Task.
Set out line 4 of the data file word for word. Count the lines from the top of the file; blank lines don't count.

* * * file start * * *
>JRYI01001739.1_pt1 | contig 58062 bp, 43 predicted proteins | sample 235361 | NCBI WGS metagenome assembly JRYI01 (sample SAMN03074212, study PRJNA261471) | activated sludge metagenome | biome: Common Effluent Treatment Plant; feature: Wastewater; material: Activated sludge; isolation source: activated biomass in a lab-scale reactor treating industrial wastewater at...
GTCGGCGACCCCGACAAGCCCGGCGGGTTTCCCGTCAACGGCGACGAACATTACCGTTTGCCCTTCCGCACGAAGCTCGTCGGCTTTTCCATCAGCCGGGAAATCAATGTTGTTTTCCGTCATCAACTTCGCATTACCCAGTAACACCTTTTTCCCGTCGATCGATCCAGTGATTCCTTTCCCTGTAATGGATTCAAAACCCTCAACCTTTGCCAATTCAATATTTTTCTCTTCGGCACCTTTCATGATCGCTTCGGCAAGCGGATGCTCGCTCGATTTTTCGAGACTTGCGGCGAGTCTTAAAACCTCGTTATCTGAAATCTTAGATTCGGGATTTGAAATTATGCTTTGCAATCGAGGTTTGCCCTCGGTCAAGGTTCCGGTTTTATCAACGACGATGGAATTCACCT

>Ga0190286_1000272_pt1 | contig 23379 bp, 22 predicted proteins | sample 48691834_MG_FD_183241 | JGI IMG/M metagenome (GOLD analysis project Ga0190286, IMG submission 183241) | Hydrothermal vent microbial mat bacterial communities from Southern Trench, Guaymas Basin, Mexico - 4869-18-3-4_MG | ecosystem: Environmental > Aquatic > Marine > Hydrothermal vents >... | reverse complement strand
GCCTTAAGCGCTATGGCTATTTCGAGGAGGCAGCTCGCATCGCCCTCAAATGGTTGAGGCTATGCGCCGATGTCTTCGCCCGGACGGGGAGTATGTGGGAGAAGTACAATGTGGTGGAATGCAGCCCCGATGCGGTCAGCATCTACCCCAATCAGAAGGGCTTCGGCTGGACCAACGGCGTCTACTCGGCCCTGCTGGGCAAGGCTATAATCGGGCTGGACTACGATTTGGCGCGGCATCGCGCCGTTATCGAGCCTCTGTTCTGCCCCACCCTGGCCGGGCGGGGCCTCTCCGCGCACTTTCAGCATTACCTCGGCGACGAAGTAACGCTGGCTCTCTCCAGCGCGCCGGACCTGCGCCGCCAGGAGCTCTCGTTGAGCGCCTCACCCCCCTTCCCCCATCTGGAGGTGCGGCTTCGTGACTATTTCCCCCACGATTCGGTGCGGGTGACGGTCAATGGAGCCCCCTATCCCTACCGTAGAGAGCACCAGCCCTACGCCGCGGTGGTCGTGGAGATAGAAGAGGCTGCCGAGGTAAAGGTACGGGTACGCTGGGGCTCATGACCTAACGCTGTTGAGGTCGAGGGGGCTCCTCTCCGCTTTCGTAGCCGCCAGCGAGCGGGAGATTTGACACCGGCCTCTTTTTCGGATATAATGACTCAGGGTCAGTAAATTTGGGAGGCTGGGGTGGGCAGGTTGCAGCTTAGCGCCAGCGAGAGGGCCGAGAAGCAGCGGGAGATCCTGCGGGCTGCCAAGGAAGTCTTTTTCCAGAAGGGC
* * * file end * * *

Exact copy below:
GCCTTAAGCGCTATGGCTATTTCGAGGAGGCAGCTCGCATCGCCCTCAAATGGTTGAGGCTATGCGCCGATGTCTTCGCCCGGACGGGGAGTATGTGGGAGAAGTACAATGTGGTGGAATGCAGCCCCGATGCGGTCAGCATCTACCCCAATCAGAAGGGCTTCGGCTGGACCAACGGCGTCTACTCGGCCCTGCTGGGCAAGGCTATAATCGGGCTGGACTACGATTTGGCGCGGCATCGCGCCGTTATCGAGCCTCTGTTCTGCCCCACCCTGGCCGGGCGGGGCCTCTCCGCGCACTTTCAGCATTACCTCGGCGACGAAGTAACGCTGGCTCTCTCCAGCGCGCCGGACCTGCGCCGCCAGGAGCTCTCGTTGAGCGCCTCACCCCCCTTCCCCCATCTGGAGGTGCGGCTTCGTGACTATTTCCCCCACGATTCGGTGCGGGTGACGGTCAATGGAGCCCCCTATCCCTACCGTAGAGAGCACCAGCCCTACGCCGCGGTGGTCGTGGAGATAGAAGAGGCTGCCGAGGTAAAGGTACGGGTACGCTGGGGCTCATGACCTAACGCTGTTGAGGTCGAGGGGGCTCCTCTCCGCTTTCGTAGCCGCCAGCGAGCGGGAGATTTGACACCGGCCTCTTTTTCGGATATAATGACTCAGGGTCAGTAAATTTGGGAGGCTGGGGTGGGCAGGTTGCAGCTTAGCGCCAGCGAGAGGGCCGAGAAGCAGCGGGAGATCCTGCGGGCTGCCAAGGAAGTCTTTTTCCAGAAGGGC